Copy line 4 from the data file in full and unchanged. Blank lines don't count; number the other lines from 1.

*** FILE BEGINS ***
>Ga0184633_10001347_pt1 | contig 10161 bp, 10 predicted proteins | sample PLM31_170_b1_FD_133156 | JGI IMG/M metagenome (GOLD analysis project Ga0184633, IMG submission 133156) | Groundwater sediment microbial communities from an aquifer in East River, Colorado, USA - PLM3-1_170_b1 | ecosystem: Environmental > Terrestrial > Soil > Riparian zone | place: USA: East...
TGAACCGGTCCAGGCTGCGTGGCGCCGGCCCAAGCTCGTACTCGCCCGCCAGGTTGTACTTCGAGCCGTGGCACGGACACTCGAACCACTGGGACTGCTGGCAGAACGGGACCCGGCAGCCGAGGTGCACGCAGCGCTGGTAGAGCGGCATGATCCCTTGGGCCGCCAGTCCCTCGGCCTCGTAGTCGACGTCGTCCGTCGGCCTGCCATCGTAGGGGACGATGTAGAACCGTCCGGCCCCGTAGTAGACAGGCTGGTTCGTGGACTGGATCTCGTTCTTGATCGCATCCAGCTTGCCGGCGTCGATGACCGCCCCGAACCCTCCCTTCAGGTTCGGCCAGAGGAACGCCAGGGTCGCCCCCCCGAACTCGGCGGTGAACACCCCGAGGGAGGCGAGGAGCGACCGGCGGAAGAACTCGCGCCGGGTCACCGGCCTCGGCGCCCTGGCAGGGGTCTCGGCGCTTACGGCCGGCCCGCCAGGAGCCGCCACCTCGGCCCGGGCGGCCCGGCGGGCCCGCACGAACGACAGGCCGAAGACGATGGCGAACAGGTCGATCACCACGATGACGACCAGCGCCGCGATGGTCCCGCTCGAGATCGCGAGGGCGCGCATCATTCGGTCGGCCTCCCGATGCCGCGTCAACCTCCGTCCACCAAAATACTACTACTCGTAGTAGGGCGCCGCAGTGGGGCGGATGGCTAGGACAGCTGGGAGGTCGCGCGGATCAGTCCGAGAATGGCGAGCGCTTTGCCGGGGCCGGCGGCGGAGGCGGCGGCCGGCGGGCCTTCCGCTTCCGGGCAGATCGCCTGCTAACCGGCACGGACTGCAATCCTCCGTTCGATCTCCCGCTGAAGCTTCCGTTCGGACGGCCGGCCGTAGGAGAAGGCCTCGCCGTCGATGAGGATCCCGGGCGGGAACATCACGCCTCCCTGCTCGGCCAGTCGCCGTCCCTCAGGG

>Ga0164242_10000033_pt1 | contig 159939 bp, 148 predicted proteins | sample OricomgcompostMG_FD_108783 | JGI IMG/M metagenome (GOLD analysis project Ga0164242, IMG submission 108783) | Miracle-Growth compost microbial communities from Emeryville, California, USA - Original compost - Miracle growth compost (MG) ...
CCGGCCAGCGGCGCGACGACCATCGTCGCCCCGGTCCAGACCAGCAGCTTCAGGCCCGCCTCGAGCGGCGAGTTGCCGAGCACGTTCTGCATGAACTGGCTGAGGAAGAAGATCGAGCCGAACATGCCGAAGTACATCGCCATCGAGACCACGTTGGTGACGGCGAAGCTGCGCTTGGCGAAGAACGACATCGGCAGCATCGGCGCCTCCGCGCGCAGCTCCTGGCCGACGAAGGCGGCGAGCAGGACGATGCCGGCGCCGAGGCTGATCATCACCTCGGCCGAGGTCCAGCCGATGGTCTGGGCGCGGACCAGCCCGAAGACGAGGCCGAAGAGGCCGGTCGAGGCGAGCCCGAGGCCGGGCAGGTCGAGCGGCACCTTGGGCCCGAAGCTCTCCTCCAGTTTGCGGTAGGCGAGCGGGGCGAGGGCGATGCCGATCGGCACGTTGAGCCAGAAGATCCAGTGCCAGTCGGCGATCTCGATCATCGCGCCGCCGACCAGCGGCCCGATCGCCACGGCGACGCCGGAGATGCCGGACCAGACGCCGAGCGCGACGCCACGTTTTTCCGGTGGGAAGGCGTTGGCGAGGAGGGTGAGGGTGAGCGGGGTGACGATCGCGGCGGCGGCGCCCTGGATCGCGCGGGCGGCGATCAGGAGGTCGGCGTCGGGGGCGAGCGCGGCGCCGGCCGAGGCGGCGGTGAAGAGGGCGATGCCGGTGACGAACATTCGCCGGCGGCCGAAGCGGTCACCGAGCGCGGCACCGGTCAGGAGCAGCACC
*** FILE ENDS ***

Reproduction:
CCGGCCAGCGGCGCGACGACCATCGTCGCCCCGGTCCAGACCAGCAGCTTCAGGCCCGCCTCGAGCGGCGAGTTGCCGAGCACGTTCTGCATGAACTGGCTGAGGAAGAAGATCGAGCCGAACATGCCGAAGTACATCGCCATCGAGACCACGTTGGTGACGGCGAAGCTGCGCTTGGCGAAGAACGACATCGGCAGCATCGGCGCCTCCGCGCGCAGCTCCTGGCCGACGAAGGCGGCGAGCAGGACGATGCCGGCGCCGAGGCTGATCATCACCTCGGCCGAGGTCCAGCCGATGGTCTGGGCGCGGACCAGCCCGAAGACGAGGCCGAAGAGGCCGGTCGAGGCGAGCCCGAGGCCGGGCAGGTCGAGCGGCACCTTGGGCCCGAAGCTCTCCTCCAGTTTGCGGTAGGCGAGCGGGGCGAGGGCGATGCCGATCGGCACGTTGAGCCAGAAGATCCAGTGCCAGTCGGCGATCTCGATCATCGCGCCGCCGACCAGCGGCCCGATCGCCACGGCGACGCCGGAGATGCCGGACCAGACGCCGAGCGCGACGCCACGTTTTTCCGGTGGGAAGGCGTTGGCGAGGAGGGTGAGGGTGAGCGGGGTGACGATCGCGGCGGCGGCGCCCTGGATCGCGCGGGCGGCGATCAGGAGGTCGGCGTCGGGGGCGAGCGCGGCGCCGGCCGAGGCGGCGGTGAAGAGGGCGATGCCGGTGACGAACATTCGCCGGCGGCCGAAGCGGTCACCGAGCGCGGCACCGGTCAGGAGCAGCACC